Earlier this year, a teen evoked a small media frenzy, and a slightly larger social media backlash to a photo she took of herself at Auschwitz while on a class trip. The world erupted with anger at the ‘Auschwitz selfie’ taken at the scene of so much horror and tragedy, and that she had the nerve to stand smiling with a face full of make up at the site of murder and genocide.

And I knew at once why she did it. (Or rather, I knew at once why I would have done it. As it turns out, it was some kind of memorial to her late father, and she had none of the intentions that I jumped to conclusions over, but it got me thinking.) So here is why I would be proud to take an Auschwitz selfie.

I was 19 when I visited Poland, in the year of mourning for my dear father, and a few months on from my year living in Israel. I had probably never felt quite so close to God, and if I’d realised how fragile and transient that stage is, I would have appreciated it a lot more. I remember being told that concentration camps were a place of death, and it was right to be sad and to cry. But cemeteries, they were a place of life, a place to rejoice. If these people had graves, with names on, with markers or even headstones, that meant that someone buried them. Someone lived on after them to remember them, to place the memorial, to visit and to upkeep it. We were there now, reading these peoples names, wondering and imagining about their lives, and then most importantly, going home to continue our own, because of them and others of their generation and their bravery.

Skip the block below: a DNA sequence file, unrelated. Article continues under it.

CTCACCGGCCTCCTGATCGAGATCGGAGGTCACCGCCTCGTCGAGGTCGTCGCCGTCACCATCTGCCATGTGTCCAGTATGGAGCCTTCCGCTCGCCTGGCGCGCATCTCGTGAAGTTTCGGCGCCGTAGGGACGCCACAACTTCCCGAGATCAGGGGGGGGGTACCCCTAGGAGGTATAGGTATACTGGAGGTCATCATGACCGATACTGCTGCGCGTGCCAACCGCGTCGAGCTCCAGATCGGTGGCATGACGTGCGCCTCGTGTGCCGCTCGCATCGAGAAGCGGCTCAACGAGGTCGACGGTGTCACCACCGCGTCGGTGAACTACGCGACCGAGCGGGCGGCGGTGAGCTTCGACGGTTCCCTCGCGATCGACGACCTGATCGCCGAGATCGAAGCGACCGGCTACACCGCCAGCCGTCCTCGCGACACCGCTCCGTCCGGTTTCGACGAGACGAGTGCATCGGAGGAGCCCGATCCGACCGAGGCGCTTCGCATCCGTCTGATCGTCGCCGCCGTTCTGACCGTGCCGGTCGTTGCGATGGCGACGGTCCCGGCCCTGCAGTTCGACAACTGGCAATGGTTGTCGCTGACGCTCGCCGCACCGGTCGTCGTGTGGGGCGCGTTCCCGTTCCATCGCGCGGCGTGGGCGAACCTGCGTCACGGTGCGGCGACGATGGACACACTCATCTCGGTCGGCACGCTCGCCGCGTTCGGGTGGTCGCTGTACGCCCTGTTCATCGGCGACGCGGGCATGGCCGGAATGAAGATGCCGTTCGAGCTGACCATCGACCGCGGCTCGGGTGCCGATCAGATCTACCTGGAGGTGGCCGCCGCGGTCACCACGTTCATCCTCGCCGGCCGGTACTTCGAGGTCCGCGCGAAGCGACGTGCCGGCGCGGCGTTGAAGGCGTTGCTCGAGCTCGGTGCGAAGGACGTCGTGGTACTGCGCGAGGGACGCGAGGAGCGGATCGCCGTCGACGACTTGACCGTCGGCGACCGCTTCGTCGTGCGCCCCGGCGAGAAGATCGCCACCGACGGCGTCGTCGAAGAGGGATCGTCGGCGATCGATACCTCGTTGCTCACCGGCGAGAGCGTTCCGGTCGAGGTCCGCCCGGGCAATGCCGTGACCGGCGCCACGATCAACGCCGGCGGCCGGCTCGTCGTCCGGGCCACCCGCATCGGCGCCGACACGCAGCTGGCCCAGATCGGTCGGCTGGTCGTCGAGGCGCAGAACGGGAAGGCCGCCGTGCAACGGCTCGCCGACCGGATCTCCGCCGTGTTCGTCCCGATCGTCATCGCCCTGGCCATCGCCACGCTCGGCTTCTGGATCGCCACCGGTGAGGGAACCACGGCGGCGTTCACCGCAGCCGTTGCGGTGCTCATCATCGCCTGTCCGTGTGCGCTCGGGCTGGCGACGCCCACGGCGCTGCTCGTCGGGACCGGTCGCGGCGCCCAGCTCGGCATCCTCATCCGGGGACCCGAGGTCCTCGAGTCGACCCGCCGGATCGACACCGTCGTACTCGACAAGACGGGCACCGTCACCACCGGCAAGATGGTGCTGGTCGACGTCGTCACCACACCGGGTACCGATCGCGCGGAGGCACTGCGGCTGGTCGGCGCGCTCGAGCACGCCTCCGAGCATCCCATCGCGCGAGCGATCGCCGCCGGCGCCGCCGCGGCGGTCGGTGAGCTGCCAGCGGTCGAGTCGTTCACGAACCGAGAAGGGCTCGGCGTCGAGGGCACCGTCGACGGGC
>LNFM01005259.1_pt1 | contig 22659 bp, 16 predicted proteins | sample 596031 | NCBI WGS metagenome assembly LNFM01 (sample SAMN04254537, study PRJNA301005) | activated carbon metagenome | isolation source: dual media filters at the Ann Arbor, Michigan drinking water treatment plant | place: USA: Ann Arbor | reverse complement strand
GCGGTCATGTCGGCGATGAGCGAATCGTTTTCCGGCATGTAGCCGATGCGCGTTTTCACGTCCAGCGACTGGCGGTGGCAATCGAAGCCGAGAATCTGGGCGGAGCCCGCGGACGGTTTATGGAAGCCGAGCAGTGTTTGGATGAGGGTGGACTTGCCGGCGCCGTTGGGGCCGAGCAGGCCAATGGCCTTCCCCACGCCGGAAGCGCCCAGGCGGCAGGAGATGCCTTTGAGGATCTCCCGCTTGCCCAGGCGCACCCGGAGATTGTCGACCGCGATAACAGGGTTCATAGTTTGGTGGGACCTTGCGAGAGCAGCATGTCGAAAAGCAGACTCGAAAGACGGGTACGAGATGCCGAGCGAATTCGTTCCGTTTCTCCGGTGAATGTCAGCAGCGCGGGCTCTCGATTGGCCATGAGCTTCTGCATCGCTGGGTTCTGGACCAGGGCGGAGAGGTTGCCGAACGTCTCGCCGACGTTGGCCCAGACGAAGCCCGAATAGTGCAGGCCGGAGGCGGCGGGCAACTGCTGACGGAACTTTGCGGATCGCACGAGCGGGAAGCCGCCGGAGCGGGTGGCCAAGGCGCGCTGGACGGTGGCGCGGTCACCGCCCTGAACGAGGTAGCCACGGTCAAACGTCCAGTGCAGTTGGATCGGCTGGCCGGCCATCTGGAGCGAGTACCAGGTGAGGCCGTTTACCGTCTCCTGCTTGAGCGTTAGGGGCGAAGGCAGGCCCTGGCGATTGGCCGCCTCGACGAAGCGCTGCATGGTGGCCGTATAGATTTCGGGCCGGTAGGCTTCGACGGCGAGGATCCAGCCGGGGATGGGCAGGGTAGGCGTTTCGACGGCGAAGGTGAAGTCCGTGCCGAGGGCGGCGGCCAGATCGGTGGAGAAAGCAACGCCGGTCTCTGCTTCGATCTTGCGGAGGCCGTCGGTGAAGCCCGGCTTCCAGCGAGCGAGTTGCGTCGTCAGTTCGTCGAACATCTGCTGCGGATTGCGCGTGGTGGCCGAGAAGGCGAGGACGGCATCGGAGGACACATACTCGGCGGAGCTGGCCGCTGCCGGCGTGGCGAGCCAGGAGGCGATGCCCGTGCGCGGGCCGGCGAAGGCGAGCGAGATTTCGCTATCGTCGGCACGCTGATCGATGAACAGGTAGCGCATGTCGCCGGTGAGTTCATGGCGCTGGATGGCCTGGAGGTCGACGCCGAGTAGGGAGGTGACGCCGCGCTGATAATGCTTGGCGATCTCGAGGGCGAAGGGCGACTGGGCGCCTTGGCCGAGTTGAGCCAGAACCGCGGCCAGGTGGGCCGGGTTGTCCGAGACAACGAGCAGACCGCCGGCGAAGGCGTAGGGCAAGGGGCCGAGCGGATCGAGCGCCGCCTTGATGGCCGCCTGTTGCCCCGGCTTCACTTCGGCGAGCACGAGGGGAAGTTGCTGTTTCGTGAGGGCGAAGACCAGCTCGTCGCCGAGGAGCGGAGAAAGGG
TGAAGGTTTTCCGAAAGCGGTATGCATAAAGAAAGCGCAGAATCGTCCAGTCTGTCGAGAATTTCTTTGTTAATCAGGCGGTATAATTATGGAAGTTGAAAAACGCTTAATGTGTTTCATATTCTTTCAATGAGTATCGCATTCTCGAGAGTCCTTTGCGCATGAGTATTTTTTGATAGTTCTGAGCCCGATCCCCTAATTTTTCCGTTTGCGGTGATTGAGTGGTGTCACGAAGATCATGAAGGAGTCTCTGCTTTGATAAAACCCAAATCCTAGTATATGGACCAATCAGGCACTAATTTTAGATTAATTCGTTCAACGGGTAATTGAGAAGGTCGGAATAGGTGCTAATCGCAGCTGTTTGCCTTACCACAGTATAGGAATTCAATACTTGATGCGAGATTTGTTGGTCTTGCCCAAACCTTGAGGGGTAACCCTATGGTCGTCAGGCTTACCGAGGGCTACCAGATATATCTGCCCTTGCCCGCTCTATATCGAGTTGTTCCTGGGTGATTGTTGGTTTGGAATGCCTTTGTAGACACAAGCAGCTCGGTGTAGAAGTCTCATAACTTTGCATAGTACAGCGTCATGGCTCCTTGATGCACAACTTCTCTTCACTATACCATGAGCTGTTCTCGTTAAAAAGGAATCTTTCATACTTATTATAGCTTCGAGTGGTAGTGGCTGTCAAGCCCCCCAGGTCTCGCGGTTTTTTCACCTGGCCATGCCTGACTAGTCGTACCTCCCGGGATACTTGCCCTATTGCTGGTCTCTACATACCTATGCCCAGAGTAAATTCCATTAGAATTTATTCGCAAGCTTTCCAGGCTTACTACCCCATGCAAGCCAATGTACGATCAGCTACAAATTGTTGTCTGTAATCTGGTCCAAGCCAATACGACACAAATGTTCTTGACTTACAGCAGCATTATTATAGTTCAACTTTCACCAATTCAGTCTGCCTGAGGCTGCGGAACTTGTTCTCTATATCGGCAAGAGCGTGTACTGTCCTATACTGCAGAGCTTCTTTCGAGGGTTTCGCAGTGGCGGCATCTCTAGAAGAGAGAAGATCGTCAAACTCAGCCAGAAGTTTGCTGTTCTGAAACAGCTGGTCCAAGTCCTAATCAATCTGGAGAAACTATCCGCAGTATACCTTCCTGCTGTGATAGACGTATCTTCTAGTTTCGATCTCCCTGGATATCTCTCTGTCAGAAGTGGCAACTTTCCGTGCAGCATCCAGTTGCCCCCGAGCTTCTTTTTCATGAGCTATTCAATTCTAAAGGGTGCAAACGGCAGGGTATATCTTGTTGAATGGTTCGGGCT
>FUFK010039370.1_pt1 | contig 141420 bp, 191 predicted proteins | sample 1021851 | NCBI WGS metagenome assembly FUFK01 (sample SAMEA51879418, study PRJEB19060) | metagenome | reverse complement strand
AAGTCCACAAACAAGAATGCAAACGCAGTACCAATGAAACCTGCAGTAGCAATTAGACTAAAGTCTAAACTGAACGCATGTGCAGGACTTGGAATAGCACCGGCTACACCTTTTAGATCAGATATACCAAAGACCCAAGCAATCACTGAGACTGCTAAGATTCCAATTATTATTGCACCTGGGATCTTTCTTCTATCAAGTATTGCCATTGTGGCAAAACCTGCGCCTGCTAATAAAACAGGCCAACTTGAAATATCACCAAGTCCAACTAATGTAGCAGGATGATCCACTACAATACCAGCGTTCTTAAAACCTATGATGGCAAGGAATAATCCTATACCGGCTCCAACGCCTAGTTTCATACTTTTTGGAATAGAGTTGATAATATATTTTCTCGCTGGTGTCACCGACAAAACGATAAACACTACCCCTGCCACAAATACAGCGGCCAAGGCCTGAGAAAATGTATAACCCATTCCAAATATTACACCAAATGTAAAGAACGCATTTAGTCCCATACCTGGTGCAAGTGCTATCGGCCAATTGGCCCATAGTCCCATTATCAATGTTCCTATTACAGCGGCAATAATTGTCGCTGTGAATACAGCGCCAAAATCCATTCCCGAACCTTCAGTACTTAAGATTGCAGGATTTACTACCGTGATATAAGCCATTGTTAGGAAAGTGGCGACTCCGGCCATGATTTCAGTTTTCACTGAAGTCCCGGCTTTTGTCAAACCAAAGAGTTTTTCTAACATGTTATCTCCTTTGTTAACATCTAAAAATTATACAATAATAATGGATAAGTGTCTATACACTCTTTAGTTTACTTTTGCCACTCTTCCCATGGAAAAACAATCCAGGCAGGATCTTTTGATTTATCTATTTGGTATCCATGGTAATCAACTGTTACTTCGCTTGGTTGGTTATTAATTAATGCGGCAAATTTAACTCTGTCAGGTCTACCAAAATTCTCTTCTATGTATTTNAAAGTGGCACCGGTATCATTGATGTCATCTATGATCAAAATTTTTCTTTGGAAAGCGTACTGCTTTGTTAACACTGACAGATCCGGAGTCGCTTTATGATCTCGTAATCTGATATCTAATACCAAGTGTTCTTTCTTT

A selfie at Auschwitz? A smiling face amongst all that terror and death? I see it as a flag, a symbol of our endurance. After all, there are no smiling selfies of Nazis. Just last week, a Nazi of almost 100 years old was prosecuted for being an accessory to nearly 300,000 murders. But we Jews? We are still here, we exist, we live on. We smile.

And as I look over my newsfeed, at hopeful and excited faces and witty cartoons, happily taking the place of the videos of Hamas insisting Israel are driven into the sea, calling for the death of each and every one of the Jewish people, I can see life everywhere I look. It is our ability to look to the future, to believe in the strength of our faith and our homeland, and to smile in the face of terror that keeps us united. More than that, it is what keeps us alive.

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Wishing a happy, healthy and successful new year to each and every one of you!